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Scientists Identify Genes That May Help Predict a Person’s Immune Response to the Flu Vaccine

Researchers at the Human Immunology Project Consortium and Center for Human Immunology discover differences in gene expression patterns upon flu vaccination in younger and older adults.

By
Rachele Hendricks-Sturrup
Monday, August 28, 2017

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Viral influenza infection, commonly called “the flu,” is a global public health issue, infecting millions of people each year in the U.S. alone, according to the Centers for Disease Control and Prevention, and leading to the deaths of tens of thousands. Doctors in many countries help combat the annual flu through administering vaccines. However, vaccines are often only partially effective because their efficacy largely depends on factors like age, geography and individual gene expression.

Immunologists at the Human Immunology Project Consortium and Center for Human Immunology investigated influenza vaccination responses in six large groups of individuals in the United States across five consecutive vaccination seasons from 2008 to 2013.

The researchers collected blood samples from the participants to characterize immune response and gene expression in four types of immune cells. Specifically, vaccine responses were quantified for each group and the participants were stratified into “low,” “moderate,” and “high” responder classes based on the strength of their immune responses to their vaccines. The researchers then analyzed gene expression data for over 32,000 genes across the groups to characterize baseline gene modules, or coordinated changes in related gene sets, against the participants’ vaccination responses.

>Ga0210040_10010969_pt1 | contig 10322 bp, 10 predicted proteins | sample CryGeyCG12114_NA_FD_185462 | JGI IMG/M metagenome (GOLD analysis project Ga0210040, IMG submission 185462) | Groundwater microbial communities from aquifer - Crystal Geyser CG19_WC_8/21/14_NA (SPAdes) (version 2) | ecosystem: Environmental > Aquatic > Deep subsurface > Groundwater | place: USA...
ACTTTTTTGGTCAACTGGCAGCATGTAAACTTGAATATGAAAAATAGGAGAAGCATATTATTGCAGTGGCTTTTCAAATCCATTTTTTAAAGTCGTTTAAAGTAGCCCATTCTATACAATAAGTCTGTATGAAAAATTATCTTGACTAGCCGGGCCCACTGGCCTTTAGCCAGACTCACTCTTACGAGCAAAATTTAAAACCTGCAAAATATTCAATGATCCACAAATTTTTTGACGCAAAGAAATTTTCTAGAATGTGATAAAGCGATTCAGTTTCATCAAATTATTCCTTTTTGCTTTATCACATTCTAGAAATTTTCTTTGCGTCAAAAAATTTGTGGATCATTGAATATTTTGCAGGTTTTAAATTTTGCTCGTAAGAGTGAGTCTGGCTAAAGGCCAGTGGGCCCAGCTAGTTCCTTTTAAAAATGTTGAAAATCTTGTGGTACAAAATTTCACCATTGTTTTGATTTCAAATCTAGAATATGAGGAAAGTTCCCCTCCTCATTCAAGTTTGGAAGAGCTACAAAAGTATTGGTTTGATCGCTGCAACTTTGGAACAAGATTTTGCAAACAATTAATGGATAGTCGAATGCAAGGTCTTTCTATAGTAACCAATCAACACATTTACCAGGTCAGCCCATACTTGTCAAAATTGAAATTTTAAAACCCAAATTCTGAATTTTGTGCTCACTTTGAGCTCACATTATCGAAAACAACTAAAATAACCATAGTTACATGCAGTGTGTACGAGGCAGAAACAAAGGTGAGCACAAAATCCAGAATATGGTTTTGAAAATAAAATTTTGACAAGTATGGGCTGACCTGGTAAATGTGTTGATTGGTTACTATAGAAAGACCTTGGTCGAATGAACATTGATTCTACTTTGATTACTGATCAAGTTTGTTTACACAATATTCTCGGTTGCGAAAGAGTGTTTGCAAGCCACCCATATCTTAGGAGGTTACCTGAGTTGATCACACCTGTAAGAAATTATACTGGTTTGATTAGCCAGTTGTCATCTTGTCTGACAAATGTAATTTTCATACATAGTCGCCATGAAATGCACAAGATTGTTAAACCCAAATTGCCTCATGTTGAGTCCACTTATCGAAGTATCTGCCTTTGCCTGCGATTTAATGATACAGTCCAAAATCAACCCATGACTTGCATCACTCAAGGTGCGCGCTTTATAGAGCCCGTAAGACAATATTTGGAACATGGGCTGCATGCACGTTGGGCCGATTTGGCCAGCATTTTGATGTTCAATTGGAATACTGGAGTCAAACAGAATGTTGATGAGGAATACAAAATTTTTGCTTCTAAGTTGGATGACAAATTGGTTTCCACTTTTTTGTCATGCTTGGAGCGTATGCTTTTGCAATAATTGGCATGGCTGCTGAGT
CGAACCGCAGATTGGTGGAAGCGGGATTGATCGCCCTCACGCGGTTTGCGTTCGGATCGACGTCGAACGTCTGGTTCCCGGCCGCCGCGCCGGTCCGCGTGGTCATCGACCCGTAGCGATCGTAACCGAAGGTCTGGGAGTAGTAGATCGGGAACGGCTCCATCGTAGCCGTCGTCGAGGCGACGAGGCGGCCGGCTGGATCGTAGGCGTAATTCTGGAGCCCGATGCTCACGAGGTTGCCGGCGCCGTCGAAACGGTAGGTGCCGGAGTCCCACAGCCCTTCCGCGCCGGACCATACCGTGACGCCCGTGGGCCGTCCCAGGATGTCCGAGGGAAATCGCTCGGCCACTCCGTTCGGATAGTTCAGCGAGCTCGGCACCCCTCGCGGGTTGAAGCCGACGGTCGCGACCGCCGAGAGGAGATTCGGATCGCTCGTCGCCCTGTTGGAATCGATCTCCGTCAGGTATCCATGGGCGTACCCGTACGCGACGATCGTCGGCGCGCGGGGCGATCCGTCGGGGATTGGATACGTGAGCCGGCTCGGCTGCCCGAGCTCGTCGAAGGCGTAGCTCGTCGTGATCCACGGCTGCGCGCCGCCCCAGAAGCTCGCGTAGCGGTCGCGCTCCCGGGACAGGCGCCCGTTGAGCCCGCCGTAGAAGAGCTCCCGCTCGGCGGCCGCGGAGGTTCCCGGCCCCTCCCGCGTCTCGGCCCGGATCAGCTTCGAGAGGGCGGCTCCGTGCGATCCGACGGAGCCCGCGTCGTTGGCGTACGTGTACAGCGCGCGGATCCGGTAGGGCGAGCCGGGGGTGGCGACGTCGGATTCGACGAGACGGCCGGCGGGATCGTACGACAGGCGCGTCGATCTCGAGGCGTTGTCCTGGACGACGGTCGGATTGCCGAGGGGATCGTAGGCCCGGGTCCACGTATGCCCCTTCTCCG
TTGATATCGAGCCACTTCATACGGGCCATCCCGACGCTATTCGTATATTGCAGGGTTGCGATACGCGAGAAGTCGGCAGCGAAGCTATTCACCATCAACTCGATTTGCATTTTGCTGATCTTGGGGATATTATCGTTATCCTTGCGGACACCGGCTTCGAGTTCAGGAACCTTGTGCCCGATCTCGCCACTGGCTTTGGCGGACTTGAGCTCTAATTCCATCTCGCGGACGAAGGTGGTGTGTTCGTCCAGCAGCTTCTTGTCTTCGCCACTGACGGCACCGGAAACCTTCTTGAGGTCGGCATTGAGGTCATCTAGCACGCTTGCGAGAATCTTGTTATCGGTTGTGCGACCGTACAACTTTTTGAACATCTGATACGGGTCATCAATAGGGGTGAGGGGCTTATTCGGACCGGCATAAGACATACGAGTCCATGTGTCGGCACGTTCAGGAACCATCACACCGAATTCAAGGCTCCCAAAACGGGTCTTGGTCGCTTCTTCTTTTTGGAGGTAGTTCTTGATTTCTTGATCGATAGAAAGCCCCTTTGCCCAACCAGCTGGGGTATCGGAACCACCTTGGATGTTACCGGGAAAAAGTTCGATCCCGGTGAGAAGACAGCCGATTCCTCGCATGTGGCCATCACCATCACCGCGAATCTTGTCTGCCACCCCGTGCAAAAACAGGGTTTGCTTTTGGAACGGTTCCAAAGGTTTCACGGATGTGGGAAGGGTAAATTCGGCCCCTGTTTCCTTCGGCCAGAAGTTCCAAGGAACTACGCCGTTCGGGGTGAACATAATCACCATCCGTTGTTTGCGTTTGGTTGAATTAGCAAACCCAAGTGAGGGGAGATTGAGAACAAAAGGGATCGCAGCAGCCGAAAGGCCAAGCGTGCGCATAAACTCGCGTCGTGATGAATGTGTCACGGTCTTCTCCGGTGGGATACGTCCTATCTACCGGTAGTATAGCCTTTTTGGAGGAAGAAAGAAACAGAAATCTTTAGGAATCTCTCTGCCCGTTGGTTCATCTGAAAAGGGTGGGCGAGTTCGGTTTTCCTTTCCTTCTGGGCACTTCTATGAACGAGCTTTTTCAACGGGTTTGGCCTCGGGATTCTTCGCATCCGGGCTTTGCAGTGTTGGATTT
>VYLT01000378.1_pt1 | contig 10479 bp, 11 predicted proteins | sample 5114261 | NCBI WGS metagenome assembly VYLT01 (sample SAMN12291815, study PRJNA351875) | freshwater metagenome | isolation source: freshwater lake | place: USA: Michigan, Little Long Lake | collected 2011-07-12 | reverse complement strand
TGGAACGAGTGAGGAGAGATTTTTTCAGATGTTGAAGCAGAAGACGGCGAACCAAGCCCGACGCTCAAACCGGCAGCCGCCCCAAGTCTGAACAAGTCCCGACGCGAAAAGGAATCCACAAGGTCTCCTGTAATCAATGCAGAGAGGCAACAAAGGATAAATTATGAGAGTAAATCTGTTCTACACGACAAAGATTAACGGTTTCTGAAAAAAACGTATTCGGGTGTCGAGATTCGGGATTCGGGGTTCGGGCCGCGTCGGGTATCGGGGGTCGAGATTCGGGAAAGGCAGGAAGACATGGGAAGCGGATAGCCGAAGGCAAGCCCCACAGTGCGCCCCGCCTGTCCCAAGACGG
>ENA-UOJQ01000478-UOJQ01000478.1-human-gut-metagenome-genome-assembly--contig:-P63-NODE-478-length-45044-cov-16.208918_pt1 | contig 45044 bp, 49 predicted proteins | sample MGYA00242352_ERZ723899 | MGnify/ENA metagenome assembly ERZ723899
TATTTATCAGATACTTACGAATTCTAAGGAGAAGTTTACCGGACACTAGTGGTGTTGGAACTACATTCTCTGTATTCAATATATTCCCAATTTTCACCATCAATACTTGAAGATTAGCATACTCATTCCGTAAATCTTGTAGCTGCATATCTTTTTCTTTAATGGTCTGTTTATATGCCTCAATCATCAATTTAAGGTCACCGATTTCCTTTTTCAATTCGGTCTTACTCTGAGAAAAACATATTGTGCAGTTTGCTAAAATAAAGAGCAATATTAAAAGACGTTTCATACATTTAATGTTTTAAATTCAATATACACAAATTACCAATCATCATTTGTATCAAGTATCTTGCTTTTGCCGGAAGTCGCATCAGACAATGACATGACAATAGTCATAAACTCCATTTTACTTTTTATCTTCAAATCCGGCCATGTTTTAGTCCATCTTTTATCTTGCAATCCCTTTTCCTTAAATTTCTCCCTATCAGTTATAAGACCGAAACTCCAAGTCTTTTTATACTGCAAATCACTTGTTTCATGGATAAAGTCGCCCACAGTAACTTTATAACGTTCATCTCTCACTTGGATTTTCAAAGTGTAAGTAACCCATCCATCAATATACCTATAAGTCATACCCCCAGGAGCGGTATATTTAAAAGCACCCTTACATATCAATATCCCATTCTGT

One of the study’s key findings showed that certain genes that were positively associated with higher vaccination responses in young individuals under age 35 were negatively associated with higher vaccination responses in older individuals over age 60. The authors state that this finding suggests better antibody responses in younger adults, which could possibly be related to factors like age differences in cellular structure and activation, or chronic inflammation in older individuals. They note, however, that these possibilities warrant further study.

Looking toward the goals of precision medicine, the authors explain that their discoveries offer the “possibility of modulating an individual’s immune state before vaccination to improve the resulting antibody response.”

The results are published in the journal Science Immunology.